Johanna Kandel,24,began to restrict her food intake when she was 12.
“I was a ballet dancer and told to go on a diet,” said Kandel of West Palm Beach,Fla. “Slowly,I started to restrict and cut fat out of my diet.”
By age 16,she was dancing all day and hardly eating.
In Chaska,Minn.,Anna Westin was diagnosed with anorexia when she was 16. She spent about 10 months in an outpatient treatment program,but began suffering again when she was 20. Six months later,on Feb. 17,2000,she committed suicide.
Her family listed anorexia as the cause of death in the obituary and received hundreds of supporting cards and calls,said Kitty Westin,Anna's mother.
The two young women’s stories typify the path of anorexia — right to the ends. One says she will consider herself to be in recovery for the rest of her life. And the other is dead.
For some people,mostly young women,the thought of food consumes them. Counting calories becomes a dangerous way of life. The psychological disorder causes them to starve themselves.
When she went to the doctor,Kandel said she wore a T-shirt,long sleeve shirt, sweatshirt,baggy jeans,two pairs of socks and boots. Even with the extra clothing weight,she was diagnosed with anorexia.
Westin said she believes her daughter’s suicide was a result of the eating disorder.
“We were never ashamed with Anna or felt like it was some sort of a behavior flaw,” said Westin,51. “She wouldn't have committed suicide if she hadn't been so sick with this horrible illness.”
Both Kandel and Kitty Westin have decided to work to inform others about the dangers of eating disorders.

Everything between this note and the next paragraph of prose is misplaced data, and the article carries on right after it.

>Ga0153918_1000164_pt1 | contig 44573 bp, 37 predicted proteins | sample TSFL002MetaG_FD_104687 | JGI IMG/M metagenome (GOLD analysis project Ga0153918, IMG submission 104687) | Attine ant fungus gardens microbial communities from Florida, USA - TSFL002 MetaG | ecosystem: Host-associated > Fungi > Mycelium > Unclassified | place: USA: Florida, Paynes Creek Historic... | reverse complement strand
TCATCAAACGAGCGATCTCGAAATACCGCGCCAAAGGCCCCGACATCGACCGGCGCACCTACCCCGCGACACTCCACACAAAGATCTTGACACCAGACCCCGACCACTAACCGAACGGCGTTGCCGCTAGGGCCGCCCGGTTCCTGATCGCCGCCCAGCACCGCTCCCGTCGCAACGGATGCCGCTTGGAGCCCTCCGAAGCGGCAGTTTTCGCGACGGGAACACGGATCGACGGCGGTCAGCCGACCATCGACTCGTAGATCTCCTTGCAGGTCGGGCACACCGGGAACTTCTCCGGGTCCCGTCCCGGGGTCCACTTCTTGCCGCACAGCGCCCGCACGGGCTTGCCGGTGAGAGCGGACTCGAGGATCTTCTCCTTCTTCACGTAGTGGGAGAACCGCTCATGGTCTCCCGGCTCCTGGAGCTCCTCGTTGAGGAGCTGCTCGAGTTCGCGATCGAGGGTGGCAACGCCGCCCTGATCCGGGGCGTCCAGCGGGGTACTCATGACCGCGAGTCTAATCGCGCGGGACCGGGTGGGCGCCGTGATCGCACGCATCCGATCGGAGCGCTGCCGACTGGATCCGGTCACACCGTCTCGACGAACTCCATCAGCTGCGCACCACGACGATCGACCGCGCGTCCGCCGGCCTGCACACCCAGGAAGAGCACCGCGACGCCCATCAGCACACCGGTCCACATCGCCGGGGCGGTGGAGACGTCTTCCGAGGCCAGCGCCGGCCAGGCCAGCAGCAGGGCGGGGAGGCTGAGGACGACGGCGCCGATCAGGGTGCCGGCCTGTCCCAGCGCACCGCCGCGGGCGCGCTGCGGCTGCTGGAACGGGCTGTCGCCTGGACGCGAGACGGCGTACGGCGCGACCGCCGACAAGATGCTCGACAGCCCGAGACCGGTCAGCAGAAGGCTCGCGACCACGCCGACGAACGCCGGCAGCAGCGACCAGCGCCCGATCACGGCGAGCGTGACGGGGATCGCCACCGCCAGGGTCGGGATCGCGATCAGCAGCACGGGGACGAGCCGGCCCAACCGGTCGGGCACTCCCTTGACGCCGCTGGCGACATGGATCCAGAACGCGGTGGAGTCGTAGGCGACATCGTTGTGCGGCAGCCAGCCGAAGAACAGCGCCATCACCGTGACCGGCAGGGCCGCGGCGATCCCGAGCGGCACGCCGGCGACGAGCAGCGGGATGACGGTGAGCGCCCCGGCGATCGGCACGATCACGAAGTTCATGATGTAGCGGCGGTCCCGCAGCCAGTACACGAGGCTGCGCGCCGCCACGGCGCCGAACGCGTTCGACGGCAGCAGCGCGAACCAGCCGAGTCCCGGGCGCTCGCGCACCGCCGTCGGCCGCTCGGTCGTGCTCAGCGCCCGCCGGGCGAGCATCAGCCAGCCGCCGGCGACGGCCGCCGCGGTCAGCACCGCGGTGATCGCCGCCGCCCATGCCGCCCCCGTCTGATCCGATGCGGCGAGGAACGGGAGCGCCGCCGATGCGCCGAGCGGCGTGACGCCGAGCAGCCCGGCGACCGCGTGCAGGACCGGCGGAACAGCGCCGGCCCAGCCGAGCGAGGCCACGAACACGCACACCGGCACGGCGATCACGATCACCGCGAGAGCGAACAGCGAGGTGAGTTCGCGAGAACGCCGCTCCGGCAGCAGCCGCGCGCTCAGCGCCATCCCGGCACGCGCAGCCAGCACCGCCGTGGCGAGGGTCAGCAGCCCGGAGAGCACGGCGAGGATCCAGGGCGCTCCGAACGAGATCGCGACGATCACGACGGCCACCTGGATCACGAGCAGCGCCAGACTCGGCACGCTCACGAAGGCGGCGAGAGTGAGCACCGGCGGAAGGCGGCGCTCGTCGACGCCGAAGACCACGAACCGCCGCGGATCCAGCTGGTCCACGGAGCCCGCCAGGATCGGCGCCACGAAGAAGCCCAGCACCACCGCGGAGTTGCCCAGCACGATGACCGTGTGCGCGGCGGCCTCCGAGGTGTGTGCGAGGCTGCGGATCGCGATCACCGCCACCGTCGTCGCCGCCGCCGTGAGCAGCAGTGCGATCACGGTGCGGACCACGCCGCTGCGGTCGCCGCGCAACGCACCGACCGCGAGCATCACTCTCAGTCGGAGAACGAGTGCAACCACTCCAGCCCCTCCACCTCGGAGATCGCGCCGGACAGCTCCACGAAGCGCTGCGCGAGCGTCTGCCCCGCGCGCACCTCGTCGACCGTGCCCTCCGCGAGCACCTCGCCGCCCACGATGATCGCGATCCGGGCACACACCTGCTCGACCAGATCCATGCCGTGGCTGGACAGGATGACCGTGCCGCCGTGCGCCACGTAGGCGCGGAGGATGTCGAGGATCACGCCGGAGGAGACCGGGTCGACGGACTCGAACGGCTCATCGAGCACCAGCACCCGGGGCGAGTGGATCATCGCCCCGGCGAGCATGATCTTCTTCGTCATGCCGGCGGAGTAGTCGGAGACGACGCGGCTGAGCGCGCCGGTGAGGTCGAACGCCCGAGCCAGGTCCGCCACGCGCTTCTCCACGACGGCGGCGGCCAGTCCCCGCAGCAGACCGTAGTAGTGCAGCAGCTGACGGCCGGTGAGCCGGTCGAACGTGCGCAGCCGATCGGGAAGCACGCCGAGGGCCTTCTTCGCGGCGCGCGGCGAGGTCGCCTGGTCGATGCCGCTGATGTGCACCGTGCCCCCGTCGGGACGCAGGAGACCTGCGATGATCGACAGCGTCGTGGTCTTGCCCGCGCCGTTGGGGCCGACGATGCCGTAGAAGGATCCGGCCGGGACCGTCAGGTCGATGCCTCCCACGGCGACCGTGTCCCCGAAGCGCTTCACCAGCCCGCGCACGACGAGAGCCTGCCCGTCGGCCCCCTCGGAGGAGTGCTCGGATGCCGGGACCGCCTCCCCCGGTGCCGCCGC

Kandel,who is single,founded the Alliance for Eating Disorder Awareness in her hometown after graduating from college.
“We do outreach and education,primarily aimed at teens and children,” Kandel said. She said the alliance has pamphlets on each eating disorder and reading lists,Web sites and tips for approaching a friend or child who appears to have the disorder.
The alliance,founded in 2001,is basically a one-woman show. Kandel works there full time but is unable to give herself a salary. She lives with her parents and supports herself with part-time retail and food service jobs.
Kandel speaks about eating disorders at middle schools,high schools and colleges.
“I try to make it more of a discussion than a lecture,” she said. “I think open discussion will promote the audience to talk and to feel more comfortable and accept the information.”
But Kandel said she doesn't tell people her lowest weight or show movies or pictures.
“If there is someone who is on the brink of developing an eating disorder,pictures can give them a competitive edge,” Kandel said. “They might think,‘I can get thinner than that.'”
Anna's family created the Anna Westin Foundation in Chaska to raise public awareness. Her mother does advocacy and support work around the country,attending conferences and speaking.
After Anna's death,the family won a $1 million wrongful death settlement from an insurance company and donated it to the foundation. The foundation opened the Anna Westin House,the first residential treatment program for eating disorders in Minnesota.
“We were thinking about what Anna would have responded really well to,” Westin said. She said the eight-bed house combines traditional medicine with complementary therapies,including acupuncture,aromatherapy,yoga and massage.
Because of the unique combination of traditional and complementary therapies,research is being done on what treatments work.
“We can change something if we find out it's not working as much as we want,” Westin said. “But,in the field of eating disorders,there needs to be more research.”
Both women said they hope speaking about eating disorders will promote future awareness.
“I'm honest about my struggle,” Kandel said. “I hope by sharing what I've been through,I can make a difference.”
“We can't bring Anna back,” Westin said. “It's almost an unspeakable loss for us,but maybe some good can come out of her death.”